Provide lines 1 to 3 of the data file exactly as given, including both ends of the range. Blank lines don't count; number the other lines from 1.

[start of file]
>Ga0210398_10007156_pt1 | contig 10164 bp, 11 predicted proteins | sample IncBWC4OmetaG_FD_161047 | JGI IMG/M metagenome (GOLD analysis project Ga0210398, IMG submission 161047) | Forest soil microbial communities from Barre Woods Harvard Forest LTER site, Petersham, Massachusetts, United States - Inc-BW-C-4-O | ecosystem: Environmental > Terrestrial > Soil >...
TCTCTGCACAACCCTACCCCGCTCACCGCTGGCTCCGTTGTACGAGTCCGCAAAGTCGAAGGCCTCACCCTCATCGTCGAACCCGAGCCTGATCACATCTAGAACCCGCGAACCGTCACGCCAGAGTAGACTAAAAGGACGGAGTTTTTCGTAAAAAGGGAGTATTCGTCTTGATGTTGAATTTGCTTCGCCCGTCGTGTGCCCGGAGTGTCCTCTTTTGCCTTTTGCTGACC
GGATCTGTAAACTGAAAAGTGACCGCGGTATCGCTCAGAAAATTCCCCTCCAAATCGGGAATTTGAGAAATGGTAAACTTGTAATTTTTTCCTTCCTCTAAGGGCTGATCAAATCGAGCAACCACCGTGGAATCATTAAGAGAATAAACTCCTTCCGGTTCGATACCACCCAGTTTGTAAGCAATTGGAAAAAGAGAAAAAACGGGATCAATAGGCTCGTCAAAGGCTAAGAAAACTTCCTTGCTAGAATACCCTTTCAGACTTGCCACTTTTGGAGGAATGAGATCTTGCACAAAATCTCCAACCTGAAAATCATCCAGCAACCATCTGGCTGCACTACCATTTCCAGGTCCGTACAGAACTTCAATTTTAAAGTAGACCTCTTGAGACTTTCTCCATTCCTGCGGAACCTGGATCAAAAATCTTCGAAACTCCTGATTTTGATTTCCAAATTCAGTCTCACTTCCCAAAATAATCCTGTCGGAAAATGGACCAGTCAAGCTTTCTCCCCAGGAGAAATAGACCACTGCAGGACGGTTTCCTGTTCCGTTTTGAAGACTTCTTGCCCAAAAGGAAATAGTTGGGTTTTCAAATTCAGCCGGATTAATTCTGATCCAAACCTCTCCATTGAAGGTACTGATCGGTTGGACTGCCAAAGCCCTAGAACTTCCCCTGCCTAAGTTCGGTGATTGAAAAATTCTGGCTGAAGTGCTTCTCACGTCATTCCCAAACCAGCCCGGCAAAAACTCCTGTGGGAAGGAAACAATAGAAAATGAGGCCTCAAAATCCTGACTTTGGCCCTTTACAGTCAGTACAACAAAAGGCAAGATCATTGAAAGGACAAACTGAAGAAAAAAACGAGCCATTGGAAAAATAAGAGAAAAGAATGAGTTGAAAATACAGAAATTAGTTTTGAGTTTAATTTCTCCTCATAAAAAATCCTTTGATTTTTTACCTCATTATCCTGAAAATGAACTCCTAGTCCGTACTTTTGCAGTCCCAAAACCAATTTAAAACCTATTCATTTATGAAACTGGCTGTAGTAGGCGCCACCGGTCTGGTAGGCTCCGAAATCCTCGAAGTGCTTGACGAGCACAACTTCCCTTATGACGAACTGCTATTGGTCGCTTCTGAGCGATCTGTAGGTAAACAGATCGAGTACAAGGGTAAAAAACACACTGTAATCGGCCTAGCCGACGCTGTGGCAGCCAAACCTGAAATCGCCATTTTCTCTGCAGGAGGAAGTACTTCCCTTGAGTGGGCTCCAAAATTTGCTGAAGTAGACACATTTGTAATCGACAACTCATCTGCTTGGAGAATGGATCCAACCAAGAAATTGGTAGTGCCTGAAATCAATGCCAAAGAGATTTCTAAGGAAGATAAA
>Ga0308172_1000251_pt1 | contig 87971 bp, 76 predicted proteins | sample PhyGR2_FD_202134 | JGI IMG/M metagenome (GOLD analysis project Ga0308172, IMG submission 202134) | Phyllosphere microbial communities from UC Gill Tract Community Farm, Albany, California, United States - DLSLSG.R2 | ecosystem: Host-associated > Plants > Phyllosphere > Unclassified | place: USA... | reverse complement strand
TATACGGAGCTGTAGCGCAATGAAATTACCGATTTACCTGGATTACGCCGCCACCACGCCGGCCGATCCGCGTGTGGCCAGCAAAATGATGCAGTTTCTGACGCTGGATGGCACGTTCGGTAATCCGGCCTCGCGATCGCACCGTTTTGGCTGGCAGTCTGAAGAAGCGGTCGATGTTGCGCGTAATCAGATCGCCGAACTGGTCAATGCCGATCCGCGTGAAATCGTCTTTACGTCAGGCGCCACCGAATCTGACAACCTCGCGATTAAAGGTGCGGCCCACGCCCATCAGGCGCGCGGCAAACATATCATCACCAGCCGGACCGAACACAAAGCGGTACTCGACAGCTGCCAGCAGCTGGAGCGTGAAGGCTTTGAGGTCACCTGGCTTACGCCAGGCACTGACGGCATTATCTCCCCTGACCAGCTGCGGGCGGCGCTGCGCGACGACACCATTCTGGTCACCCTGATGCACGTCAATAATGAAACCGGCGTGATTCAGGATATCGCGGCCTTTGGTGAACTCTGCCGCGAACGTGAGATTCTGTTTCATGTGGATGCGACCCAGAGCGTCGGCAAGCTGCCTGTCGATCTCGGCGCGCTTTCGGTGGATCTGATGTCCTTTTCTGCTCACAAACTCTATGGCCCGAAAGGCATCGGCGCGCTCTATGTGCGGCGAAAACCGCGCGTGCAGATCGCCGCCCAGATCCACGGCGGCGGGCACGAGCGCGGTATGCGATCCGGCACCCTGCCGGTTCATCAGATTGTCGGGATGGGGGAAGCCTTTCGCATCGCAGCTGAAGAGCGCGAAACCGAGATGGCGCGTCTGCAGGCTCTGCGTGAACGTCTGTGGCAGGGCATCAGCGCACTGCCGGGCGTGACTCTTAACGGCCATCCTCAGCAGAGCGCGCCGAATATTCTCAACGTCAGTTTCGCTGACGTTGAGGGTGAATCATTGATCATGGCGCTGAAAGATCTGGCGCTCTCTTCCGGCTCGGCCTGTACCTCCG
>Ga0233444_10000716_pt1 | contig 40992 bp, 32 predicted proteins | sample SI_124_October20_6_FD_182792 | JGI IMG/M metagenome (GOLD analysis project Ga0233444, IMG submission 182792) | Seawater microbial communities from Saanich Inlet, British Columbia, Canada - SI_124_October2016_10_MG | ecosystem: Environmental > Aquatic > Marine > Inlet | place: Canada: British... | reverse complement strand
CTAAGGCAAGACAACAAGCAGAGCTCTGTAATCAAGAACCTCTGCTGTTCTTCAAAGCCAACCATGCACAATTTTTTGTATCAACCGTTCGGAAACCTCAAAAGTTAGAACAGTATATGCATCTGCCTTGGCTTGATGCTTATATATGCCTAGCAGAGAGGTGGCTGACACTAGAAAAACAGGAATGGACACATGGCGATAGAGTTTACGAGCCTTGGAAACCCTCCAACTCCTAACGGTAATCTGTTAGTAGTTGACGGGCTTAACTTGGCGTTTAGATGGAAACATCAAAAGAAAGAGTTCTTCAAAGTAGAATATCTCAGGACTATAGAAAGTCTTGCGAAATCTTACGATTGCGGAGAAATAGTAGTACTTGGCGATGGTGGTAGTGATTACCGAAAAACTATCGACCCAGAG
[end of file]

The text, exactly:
>Ga0210398_10007156_pt1 | contig 10164 bp, 11 predicted proteins | sample IncBWC4OmetaG_FD_161047 | JGI IMG/M metagenome (GOLD analysis project Ga0210398, IMG submission 161047) | Forest soil microbial communities from Barre Woods Harvard Forest LTER site, Petersham, Massachusetts, United States - Inc-BW-C-4-O | ecosystem: Environmental > Terrestrial > Soil >...
TCTCTGCACAACCCTACCCCGCTCACCGCTGGCTCCGTTGTACGAGTCCGCAAAGTCGAAGGCCTCACCCTCATCGTCGAACCCGAGCCTGATCACATCTAGAACCCGCGAACCGTCACGCCAGAGTAGACTAAAAGGACGGAGTTTTTCGTAAAAAGGGAGTATTCGTCTTGATGTTGAATTTGCTTCGCCCGTCGTGTGCCCGGAGTGTCCTCTTTTGCCTTTTGCTGACC
GGATCTGTAAACTGAAAAGTGACCGCGGTATCGCTCAGAAAATTCCCCTCCAAATCGGGAATTTGAGAAATGGTAAACTTGTAATTTTTTCCTTCCTCTAAGGGCTGATCAAATCGAGCAACCACCGTGGAATCATTAAGAGAATAAACTCCTTCCGGTTCGATACCACCCAGTTTGTAAGCAATTGGAAAAAGAGAAAAAACGGGATCAATAGGCTCGTCAAAGGCTAAGAAAACTTCCTTGCTAGAATACCCTTTCAGACTTGCCACTTTTGGAGGAATGAGATCTTGCACAAAATCTCCAACCTGAAAATCATCCAGCAACCATCTGGCTGCACTACCATTTCCAGGTCCGTACAGAACTTCAATTTTAAAGTAGACCTCTTGAGACTTTCTCCATTCCTGCGGAACCTGGATCAAAAATCTTCGAAACTCCTGATTTTGATTTCCAAATTCAGTCTCACTTCCCAAAATAATCCTGTCGGAAAATGGACCAGTCAAGCTTTCTCCCCAGGAGAAATAGACCACTGCAGGACGGTTTCCTGTTCCGTTTTGAAGACTTCTTGCCCAAAAGGAAATAGTTGGGTTTTCAAATTCAGCCGGATTAATTCTGATCCAAACCTCTCCATTGAAGGTACTGATCGGTTGGACTGCCAAAGCCCTAGAACTTCCCCTGCCTAAGTTCGGTGATTGAAAAATTCTGGCTGAAGTGCTTCTCACGTCATTCCCAAACCAGCCCGGCAAAAACTCCTGTGGGAAGGAAACAATAGAAAATGAGGCCTCAAAATCCTGACTTTGGCCCTTTACAGTCAGTACAACAAAAGGCAAGATCATTGAAAGGACAAACTGAAGAAAAAAACGAGCCATTGGAAAAATAAGAGAAAAGAATGAGTTGAAAATACAGAAATTAGTTTTGAGTTTAATTTCTCCTCATAAAAAATCCTTTGATTTTTTACCTCATTATCCTGAAAATGAACTCCTAGTCCGTACTTTTGCAGTCCCAAAACCAATTTAAAACCTATTCATTTATGAAACTGGCTGTAGTAGGCGCCACCGGTCTGGTAGGCTCCGAAATCCTCGAAGTGCTTGACGAGCACAACTTCCCTTATGACGAACTGCTATTGGTCGCTTCTGAGCGATCTGTAGGTAAACAGATCGAGTACAAGGGTAAAAAACACACTGTAATCGGCCTAGCCGACGCTGTGGCAGCCAAACCTGAAATCGCCATTTTCTCTGCAGGAGGAAGTACTTCCCTTGAGTGGGCTCCAAAATTTGCTGAAGTAGACACATTTGTAATCGACAACTCATCTGCTTGGAGAATGGATCCAACCAAGAAATTGGTAGTGCCTGAAATCAATGCCAAAGAGATTTCTAAGGAAGATAAA